Buying A Modular Home in South Carolina: What You Need To Know
A tough building code, a series of required state and local inspections, strict licensing; all promote homebuyer protection and satisfaction in the Palmetto State.
Stringent Building Code
In South Carolina, modular homes are built to the same building code as site-built homes, the International Residential Code. That means that modular homes are built with the same materials and to the same stringent standards for safety, insulation, durability and quality as other homes.
The plans for each home are reviewed by an independent engineering firm. Inspectors approved by the State of South Carolina inspect the homes as they are built in the factory.
There is yet another layer of inspection and protection for modular homebuyers in South Carolina. The local building code official inspects the foundation and installation of the home to be certain that it meets the rigorous International Residential Code.
Construction by Licensed Builders
Only Residential Home Builders and General Contractors, the construction experts described above, qualify to assemble the components (sometimes called modules or sections) of the home on-site. Typically these companies prepare the homesite, construct the home and add all the other elements such as decks, landscaping, and driveways that make a house a home.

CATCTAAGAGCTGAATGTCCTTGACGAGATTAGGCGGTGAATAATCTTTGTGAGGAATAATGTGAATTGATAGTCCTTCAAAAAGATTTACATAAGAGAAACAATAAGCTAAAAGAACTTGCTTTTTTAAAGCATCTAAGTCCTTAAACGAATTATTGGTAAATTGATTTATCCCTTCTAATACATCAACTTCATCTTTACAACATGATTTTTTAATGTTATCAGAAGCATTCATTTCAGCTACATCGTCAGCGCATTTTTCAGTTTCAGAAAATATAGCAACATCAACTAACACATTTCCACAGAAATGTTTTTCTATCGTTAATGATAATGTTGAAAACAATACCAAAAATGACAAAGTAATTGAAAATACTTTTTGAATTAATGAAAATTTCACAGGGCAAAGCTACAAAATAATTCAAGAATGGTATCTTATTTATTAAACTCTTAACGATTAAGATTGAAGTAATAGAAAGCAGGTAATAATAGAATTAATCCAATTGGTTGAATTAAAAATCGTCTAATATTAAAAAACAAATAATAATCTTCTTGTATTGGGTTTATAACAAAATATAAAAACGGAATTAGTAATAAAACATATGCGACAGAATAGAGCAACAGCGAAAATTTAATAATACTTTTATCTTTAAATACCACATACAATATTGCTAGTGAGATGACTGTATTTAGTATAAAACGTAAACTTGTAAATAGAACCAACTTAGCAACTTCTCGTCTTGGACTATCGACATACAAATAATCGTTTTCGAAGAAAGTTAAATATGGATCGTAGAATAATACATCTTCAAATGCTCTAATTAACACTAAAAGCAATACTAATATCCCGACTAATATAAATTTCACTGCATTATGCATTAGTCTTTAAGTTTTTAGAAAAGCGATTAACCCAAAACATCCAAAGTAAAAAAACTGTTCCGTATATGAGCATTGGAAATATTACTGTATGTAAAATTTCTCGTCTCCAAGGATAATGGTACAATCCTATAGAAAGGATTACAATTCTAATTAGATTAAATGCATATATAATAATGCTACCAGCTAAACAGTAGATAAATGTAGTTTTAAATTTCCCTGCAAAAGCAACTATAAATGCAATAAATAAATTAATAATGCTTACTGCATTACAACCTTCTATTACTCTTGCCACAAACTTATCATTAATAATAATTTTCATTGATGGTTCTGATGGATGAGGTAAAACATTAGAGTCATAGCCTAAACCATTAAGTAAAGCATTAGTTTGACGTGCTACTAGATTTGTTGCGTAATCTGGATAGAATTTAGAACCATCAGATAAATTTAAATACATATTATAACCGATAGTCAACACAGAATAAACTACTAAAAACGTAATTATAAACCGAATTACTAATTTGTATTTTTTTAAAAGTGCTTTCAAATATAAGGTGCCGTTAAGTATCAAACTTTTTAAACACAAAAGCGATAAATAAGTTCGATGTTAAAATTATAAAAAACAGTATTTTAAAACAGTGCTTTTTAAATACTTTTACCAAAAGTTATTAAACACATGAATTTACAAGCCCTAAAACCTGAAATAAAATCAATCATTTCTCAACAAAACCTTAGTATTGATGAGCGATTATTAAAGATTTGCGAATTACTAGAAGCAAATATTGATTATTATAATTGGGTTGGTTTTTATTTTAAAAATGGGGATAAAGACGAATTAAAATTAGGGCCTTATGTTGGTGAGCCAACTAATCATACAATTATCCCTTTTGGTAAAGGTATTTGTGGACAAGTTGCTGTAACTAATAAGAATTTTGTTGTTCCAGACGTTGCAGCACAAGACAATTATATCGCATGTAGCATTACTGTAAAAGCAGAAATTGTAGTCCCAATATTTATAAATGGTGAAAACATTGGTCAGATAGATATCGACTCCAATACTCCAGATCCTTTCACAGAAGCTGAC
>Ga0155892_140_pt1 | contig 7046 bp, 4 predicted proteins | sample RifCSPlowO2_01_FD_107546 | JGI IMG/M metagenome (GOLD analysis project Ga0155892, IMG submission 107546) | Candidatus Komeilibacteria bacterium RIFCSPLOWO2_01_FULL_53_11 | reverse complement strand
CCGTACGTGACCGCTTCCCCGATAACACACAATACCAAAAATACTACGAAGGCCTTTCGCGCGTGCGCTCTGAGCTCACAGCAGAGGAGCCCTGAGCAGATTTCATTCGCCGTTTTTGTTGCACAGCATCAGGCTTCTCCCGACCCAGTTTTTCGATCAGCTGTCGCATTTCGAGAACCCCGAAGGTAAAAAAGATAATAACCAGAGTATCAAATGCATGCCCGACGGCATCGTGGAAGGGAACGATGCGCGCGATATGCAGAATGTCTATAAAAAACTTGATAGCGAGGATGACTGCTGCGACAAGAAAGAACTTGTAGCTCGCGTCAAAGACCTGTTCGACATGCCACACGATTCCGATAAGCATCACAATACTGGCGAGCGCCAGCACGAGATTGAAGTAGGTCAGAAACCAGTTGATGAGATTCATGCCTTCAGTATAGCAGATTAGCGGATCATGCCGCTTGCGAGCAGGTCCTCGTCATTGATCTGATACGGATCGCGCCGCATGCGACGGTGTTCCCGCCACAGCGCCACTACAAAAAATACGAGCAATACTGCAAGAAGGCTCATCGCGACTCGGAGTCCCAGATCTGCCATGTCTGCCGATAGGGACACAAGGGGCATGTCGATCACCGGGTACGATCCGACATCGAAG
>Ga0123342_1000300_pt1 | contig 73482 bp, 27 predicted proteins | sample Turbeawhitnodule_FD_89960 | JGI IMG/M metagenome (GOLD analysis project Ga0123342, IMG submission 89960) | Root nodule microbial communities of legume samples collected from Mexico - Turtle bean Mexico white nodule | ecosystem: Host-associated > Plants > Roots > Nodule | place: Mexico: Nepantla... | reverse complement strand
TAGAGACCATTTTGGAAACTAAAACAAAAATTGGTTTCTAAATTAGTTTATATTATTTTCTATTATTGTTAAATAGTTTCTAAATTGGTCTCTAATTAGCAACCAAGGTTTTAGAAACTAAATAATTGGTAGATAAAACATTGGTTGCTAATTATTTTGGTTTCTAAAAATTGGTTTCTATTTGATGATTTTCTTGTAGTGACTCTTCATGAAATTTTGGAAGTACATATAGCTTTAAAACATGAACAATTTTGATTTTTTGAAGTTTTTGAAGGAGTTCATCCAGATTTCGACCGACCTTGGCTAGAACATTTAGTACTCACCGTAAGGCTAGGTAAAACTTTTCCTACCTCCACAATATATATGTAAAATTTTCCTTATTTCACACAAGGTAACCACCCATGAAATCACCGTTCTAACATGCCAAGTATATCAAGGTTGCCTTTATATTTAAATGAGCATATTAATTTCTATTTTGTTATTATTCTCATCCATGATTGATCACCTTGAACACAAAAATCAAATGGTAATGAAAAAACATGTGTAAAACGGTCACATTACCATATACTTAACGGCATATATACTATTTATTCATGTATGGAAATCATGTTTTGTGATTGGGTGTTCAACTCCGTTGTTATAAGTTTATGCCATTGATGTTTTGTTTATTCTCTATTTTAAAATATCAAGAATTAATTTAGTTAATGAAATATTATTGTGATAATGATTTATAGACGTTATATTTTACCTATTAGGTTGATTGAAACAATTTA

Modular homes are built to the same building code as site-built homes and sold and placed on the home site by the same licensed builders as other homes. And, of course, under South Carolina law they are treated exactly like site-built homes under all city and county zoning ordinances.
Sales by State-Licensed Experts
In our state, only three types of highly-qualified licensed professionals can sell a modular home:
- Residential Home Builders – who are also licensed to build site-built homes
- General Contractors – who are qualified to build not only homes but also other major construction projects such as malls, apartments, etc.
- Modular Manufacturers – companies that build the components of the home which are then assembled on the homesite
Each of these must earn a license from the SC Department of Labor, Licensing and Regulation, the agency which reviews the qualifications and oversees the licensing and bonding of builders.